newbie:unique problem

Brian van den Broek bvande at
Fri Mar 18 16:38:40 CET 2005

Heiko Wundram said unto the world upon 2005-03-18 01:27:
> On Thursday 17 March 2005 23:31, Brian van den Broek wrote:
>>Am I not
>>right in thinking that with the dict approach there is no guarantee
>>that the order from the original list will be preserved?
> Yup, absolutely right that the original ordering will not be preserved. But, I 
> wonder whether this actually matters, when the op is actually using these 
> strings as a sort of set (to check whether someone belongs to some group, if 
> I understand him correctly).

Thanks for confirming that, Heiko. (My understanding of programming 
and Python is still shaky in quite a few places :-)

>>Also, Heiko, I wonder what is the reason for reversed(oldlist)? Since
>>the list isn't being mutated, there isn't any danger in forward
>>iteration over it. (Plus, unless I'm mistaken, its the only thing
>>making yours a 2.4-only solution.)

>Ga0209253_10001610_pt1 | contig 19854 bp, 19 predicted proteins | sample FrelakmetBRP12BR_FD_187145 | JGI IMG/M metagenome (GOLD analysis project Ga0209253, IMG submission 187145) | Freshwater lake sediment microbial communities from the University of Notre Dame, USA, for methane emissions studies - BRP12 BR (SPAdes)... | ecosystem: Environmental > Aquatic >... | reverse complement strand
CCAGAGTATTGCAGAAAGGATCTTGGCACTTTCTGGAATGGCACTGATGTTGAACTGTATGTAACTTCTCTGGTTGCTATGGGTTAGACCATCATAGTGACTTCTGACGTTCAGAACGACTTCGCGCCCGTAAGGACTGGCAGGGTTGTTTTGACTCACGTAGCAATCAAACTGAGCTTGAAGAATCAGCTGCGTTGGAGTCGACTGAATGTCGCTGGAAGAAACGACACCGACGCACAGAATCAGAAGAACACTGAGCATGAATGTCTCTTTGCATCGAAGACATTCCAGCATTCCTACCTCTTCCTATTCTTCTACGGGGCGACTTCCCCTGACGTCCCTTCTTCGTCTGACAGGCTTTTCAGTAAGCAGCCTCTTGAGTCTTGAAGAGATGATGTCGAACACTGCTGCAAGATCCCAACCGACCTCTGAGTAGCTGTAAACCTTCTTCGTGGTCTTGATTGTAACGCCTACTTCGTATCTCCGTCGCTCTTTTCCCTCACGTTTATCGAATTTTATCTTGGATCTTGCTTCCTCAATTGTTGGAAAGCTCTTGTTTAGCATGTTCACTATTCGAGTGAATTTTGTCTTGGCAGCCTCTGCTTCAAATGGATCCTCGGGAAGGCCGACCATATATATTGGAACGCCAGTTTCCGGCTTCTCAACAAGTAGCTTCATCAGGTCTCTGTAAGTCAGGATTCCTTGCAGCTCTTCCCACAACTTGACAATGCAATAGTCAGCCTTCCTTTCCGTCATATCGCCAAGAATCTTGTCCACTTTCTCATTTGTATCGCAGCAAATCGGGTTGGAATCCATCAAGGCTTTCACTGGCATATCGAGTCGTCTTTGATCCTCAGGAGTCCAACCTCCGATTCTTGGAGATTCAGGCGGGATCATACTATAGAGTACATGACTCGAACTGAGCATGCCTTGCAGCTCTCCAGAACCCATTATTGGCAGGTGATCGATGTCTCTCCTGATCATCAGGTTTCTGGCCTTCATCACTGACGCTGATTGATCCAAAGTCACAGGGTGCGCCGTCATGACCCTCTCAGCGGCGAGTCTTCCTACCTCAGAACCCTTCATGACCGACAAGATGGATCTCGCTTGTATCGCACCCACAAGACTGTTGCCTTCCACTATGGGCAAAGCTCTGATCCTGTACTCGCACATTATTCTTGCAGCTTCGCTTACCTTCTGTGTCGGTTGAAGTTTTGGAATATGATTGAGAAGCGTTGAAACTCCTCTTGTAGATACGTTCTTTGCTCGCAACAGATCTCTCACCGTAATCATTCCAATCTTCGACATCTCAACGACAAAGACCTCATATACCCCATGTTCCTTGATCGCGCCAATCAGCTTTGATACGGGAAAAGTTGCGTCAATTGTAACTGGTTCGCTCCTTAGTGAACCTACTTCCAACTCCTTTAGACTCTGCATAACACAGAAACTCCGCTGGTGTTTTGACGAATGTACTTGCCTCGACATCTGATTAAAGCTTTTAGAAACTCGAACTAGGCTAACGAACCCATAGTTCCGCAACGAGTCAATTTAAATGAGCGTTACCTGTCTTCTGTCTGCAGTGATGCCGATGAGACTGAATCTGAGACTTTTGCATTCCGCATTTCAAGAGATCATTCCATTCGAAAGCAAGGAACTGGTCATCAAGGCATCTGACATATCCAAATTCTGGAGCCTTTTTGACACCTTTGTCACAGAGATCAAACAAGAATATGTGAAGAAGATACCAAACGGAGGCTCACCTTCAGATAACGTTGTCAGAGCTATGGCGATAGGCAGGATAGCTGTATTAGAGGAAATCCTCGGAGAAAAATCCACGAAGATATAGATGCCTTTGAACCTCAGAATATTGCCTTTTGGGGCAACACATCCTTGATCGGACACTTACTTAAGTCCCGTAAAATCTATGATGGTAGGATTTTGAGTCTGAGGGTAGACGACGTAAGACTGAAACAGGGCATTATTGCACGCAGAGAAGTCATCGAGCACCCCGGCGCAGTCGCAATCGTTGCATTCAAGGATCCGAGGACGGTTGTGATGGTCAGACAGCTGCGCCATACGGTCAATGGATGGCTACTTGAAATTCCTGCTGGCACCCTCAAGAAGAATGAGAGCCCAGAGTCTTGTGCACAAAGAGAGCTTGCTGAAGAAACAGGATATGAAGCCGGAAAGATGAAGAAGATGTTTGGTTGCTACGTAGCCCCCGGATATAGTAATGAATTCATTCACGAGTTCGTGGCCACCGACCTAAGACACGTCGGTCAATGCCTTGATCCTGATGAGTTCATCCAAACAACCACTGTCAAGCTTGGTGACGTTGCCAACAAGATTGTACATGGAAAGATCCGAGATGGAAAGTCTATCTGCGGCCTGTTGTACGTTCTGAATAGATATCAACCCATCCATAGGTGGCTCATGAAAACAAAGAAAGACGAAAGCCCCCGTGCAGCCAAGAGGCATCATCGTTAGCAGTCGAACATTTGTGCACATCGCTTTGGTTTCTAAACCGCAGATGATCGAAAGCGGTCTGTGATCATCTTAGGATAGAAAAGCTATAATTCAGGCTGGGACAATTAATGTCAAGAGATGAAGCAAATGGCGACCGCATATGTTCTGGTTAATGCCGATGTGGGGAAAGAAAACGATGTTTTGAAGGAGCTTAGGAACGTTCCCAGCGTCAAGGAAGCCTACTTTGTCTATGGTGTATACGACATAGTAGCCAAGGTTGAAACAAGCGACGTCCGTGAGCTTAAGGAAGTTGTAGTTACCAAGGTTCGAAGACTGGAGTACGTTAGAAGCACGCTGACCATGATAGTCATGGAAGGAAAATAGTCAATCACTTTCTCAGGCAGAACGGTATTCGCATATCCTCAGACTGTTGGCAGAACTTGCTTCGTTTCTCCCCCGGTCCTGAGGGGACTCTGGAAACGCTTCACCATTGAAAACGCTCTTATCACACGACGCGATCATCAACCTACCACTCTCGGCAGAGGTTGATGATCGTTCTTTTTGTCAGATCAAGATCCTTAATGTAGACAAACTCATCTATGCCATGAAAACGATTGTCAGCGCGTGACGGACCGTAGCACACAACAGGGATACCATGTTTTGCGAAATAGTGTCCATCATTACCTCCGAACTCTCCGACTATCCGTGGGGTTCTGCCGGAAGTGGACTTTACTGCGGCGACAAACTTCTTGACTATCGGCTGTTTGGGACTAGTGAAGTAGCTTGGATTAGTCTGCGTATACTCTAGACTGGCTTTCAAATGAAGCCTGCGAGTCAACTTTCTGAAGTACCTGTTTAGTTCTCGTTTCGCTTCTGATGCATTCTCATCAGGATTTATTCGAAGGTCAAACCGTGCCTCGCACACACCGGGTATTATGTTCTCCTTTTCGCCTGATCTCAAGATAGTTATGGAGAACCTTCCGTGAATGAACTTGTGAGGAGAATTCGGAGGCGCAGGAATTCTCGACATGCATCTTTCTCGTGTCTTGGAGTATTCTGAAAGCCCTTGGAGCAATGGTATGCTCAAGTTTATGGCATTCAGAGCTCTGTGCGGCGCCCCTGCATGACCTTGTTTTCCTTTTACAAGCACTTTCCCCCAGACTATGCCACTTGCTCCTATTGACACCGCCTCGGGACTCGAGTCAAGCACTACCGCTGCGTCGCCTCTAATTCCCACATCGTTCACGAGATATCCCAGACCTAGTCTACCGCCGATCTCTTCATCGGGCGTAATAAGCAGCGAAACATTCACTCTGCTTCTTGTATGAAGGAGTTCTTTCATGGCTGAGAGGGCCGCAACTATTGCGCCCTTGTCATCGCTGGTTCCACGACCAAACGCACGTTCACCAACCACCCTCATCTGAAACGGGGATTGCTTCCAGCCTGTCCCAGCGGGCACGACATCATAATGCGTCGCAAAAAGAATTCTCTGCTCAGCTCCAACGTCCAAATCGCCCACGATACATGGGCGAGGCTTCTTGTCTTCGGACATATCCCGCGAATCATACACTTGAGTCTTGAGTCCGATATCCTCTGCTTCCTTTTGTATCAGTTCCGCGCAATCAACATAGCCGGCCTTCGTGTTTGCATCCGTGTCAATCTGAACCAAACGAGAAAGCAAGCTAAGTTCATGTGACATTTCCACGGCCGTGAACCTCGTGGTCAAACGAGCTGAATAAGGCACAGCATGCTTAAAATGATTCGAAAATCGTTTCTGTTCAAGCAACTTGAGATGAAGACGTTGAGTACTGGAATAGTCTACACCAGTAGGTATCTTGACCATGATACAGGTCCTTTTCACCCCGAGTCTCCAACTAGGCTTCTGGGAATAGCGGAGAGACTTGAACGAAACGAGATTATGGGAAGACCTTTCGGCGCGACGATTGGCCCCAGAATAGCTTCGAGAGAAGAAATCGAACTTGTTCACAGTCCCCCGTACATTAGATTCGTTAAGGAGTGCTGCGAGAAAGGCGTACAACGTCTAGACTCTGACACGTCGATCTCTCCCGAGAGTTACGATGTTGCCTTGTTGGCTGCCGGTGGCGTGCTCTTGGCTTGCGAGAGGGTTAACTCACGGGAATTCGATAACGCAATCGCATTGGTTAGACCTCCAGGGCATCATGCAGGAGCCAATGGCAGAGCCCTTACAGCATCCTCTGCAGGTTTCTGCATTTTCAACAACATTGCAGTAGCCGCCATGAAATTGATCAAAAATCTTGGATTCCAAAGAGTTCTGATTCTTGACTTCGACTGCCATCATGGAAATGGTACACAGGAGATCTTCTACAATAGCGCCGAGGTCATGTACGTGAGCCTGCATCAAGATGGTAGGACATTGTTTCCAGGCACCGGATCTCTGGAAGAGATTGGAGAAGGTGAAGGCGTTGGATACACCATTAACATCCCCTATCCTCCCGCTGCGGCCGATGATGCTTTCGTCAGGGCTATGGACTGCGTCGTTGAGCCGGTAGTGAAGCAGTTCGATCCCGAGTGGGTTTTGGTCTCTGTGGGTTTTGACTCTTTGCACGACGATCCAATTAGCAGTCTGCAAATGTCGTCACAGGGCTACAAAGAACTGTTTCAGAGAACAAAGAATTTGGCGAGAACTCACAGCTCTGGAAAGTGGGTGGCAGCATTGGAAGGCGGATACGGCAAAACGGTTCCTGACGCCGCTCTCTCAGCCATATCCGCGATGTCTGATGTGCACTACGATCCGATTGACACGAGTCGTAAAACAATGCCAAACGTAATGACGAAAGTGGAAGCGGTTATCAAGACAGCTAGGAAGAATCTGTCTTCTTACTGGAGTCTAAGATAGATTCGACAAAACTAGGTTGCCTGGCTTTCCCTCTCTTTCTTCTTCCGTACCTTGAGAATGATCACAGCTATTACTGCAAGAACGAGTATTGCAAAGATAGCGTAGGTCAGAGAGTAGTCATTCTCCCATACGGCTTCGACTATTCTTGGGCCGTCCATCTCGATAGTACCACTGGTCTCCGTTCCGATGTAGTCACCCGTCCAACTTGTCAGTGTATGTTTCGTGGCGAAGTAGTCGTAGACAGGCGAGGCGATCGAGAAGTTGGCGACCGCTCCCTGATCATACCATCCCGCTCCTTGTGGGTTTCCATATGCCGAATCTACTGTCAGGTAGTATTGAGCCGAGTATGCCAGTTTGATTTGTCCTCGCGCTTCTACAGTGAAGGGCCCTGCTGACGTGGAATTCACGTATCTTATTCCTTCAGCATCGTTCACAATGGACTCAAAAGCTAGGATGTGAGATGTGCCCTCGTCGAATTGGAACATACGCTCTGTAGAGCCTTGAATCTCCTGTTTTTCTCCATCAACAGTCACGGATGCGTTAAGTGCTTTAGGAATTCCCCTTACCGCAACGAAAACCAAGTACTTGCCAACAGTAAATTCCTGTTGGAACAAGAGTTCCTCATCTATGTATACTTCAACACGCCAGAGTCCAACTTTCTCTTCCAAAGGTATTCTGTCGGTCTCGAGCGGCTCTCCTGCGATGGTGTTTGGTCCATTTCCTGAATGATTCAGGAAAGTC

> The reason for walking the list backwards is easily demonstrated by the 
> following two runs:

<SNIP two functions, one with and one without the use of reversed>

>>>>uniqueItems(["AAA BC","BBB KK","CCC TD","AAA KP","CCC TD"])
> ['AAA BC', 'BBB KK', 'CCC TD']
>>>>uniqueItemsWithoutRev(["AAA BC","BBB KK","CCC TD","AAA KP","CCC TD"])
> ['AAA KP', 'BBB KK', 'CCC TD']
> When you walk the list forwards, the item that gets returned for the 
> corresponding "key" is the item that is last found (as I don't check whether 
> the item is already in the dict in the loop, but always just set), when you 
> walk the list backwards, the item that is last found backwards (thus farthest 
> in front) is returned.
> In case this doesn't matter (well, I guess it actually doesn't, as the OP only 
> needs the first n chars, that's the reason for this function), you can easily 
> leave out the reversed() and remove the constraint on Python 2.4. If you must 
> have it in this order, and still use Python <2.4, you'd need to use something 
> like oldlist[::-1], which will copy the list. reversed(list) does an 
> optimization.

This seems a bit funny to me. My version took a speed hit as I was 
concerned to preserve order, whereas yours uses reversed because you 
cared about how the canonical representative were selected. But 
neither of our concerns were really in the OP's problem spec. :-)

Since I didn't share your concern about the selection of canonical 
representatives, the reversed puzzled me. Thanks for posting your 
rationale for its use.


Brian vdB

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